Part of the channel ITV’s ‘Jane Austen season’ in 2007, this adaptation of the author’s last novel was decent enough but unfortunately didn’t engage me. I’d hoped that it would give me a new appreciation of the book, which I struggled with a little last year. However, I need to accept that the story is my least favourite of Austen’s.
There are some excellent aspects to this film. Sally Hawkins is perfect as the reserved but kind-hearted Anne Elliot, oppressed by her family and not likely to marry at her advanced age of 27. The locations are wonderful, being (as far as I can tell) the real places from the book. Costumes and interiors, lovely. Anne’s lack of opportunity to express herself in the book is altered, in the form of a diary and more dialogue with friends.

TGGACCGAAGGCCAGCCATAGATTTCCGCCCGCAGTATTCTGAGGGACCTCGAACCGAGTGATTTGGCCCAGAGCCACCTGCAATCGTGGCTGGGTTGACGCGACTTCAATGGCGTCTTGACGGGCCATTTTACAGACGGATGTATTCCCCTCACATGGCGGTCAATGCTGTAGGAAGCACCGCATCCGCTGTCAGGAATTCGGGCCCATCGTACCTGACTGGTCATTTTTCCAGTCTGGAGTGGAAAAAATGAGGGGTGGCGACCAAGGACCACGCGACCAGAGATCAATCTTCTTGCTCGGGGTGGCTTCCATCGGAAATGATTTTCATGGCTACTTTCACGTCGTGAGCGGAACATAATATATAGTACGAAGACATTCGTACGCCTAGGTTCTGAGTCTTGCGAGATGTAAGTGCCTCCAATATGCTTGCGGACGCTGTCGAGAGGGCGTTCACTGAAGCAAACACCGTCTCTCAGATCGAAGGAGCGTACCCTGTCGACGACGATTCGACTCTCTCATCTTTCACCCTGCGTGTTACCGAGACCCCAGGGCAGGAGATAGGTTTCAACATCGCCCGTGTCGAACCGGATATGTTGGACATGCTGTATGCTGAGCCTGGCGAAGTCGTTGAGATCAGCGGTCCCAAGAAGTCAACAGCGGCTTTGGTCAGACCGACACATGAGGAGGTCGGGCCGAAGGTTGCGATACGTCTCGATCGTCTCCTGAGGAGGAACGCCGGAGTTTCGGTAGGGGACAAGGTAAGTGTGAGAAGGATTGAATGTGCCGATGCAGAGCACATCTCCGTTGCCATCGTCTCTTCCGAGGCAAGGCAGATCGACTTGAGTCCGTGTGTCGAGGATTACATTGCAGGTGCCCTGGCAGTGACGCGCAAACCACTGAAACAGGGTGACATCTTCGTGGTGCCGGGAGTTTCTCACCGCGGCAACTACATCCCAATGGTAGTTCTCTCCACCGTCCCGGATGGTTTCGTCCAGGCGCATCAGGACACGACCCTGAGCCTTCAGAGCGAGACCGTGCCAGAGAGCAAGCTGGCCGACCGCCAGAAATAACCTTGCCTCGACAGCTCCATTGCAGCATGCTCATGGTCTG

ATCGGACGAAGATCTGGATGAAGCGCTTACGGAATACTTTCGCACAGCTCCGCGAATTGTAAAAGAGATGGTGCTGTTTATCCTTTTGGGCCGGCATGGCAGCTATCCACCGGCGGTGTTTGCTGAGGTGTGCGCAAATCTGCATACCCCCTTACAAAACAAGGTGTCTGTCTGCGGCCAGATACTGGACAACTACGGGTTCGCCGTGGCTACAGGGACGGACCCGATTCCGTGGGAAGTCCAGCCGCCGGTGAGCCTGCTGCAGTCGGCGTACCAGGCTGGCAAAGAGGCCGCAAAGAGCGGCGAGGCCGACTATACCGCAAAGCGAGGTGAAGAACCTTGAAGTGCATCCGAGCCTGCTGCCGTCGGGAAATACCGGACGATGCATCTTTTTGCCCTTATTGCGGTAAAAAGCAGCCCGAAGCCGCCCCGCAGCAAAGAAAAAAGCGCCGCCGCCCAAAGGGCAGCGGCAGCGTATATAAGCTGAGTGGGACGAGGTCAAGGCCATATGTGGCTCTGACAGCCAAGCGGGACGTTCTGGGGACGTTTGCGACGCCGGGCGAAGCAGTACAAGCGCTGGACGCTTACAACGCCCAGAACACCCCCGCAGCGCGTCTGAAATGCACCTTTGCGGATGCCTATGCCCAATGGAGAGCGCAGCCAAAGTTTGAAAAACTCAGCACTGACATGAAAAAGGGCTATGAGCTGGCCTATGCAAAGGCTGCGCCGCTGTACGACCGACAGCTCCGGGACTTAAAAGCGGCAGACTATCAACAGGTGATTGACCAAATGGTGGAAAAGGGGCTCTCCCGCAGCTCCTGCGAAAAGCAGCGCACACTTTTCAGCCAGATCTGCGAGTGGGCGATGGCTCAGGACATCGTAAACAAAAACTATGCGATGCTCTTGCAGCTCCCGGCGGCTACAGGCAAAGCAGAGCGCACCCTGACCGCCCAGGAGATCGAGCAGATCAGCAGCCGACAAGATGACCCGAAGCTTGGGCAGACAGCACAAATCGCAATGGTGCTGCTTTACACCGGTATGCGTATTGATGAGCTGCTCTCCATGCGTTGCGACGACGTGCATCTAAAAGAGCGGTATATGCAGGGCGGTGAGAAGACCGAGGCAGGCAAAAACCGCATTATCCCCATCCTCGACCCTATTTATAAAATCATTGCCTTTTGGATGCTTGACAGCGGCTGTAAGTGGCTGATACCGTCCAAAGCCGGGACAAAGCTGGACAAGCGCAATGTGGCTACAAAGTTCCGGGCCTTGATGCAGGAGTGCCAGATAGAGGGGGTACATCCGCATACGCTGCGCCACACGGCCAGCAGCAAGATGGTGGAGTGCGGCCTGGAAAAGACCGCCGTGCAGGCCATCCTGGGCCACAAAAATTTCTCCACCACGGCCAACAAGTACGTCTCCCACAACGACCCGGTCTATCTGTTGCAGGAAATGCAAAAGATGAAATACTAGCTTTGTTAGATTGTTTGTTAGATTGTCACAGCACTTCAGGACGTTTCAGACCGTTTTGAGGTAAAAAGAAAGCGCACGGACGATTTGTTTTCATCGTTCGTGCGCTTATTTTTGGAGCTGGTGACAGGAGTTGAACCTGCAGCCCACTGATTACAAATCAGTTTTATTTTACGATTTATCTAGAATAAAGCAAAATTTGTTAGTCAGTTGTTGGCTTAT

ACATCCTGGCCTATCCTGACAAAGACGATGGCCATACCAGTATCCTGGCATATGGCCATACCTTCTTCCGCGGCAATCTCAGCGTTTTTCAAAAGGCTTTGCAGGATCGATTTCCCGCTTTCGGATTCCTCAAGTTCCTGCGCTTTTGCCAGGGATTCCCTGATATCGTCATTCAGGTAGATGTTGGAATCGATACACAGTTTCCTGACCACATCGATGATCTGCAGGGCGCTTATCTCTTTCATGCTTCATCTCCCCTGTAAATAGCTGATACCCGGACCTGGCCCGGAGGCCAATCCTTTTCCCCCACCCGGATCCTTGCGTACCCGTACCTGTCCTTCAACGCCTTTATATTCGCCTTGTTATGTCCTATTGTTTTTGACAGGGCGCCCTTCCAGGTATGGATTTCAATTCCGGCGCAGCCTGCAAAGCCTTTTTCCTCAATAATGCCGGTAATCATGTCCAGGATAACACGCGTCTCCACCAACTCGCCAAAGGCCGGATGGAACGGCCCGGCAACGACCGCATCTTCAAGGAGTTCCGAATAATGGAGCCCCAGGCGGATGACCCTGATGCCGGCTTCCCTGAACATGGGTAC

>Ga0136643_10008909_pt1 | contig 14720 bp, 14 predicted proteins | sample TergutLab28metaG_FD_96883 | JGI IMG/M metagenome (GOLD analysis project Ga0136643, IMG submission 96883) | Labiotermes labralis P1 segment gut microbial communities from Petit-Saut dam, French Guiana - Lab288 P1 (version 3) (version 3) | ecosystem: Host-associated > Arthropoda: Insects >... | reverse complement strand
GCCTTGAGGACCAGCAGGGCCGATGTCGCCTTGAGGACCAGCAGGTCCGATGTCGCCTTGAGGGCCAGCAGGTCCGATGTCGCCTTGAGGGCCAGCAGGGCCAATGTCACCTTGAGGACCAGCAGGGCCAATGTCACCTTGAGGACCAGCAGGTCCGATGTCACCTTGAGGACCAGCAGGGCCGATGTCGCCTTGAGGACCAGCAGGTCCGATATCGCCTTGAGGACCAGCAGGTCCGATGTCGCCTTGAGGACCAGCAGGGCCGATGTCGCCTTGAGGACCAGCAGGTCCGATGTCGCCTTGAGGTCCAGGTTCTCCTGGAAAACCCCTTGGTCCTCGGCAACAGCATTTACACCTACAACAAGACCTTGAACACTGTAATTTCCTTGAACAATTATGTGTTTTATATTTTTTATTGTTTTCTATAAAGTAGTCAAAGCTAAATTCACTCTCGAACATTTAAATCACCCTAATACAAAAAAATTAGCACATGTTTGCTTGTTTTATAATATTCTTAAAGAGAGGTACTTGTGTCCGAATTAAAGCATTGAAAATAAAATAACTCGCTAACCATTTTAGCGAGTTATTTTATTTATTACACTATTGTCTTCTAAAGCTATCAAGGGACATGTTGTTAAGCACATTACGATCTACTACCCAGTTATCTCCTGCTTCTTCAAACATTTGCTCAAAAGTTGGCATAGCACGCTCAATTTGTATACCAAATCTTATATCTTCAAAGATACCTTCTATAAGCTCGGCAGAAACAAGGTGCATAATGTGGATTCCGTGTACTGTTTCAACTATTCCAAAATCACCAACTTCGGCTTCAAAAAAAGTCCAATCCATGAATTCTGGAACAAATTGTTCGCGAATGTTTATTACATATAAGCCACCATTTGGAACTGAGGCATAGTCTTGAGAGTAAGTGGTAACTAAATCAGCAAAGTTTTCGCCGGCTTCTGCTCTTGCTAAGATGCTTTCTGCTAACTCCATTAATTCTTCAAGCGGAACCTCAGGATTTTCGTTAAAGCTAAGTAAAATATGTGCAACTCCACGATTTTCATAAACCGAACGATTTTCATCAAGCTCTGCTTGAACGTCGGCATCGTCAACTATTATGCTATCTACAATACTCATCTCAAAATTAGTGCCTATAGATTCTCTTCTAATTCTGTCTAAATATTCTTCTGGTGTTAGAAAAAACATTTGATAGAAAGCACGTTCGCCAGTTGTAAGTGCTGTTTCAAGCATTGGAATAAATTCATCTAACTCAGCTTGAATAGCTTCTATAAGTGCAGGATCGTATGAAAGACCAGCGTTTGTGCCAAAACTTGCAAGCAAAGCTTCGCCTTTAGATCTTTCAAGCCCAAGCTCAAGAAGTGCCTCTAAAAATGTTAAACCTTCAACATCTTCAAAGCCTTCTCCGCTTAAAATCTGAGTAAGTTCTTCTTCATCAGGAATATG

I’m one of those shallow viewers who expects a broodingly romantic, dark-haired hero when it comes to Austen adaptations. I’ve been spoilt by Colin Firth, Hugh Grant, Matthew Macfadyen and Alan Rickman. I’m afraid that sandy-haired, stony-faced Rupert Penry-Jones doesn’t do it for me. Moreover, I don’t feel that he and Sally Hawkins have much chemistry in this film. And that kiss at the end… just awkward.
The cinematography was a bit odd. It had an unfinished, documentary feel to it, with the camera wobbling, framing some unusual and informal shots. I’m not sure it suited this kind of film.
I’d only recommend this adaptation for fans of the original book. If you don’t like the book much, you probably won’t like the film.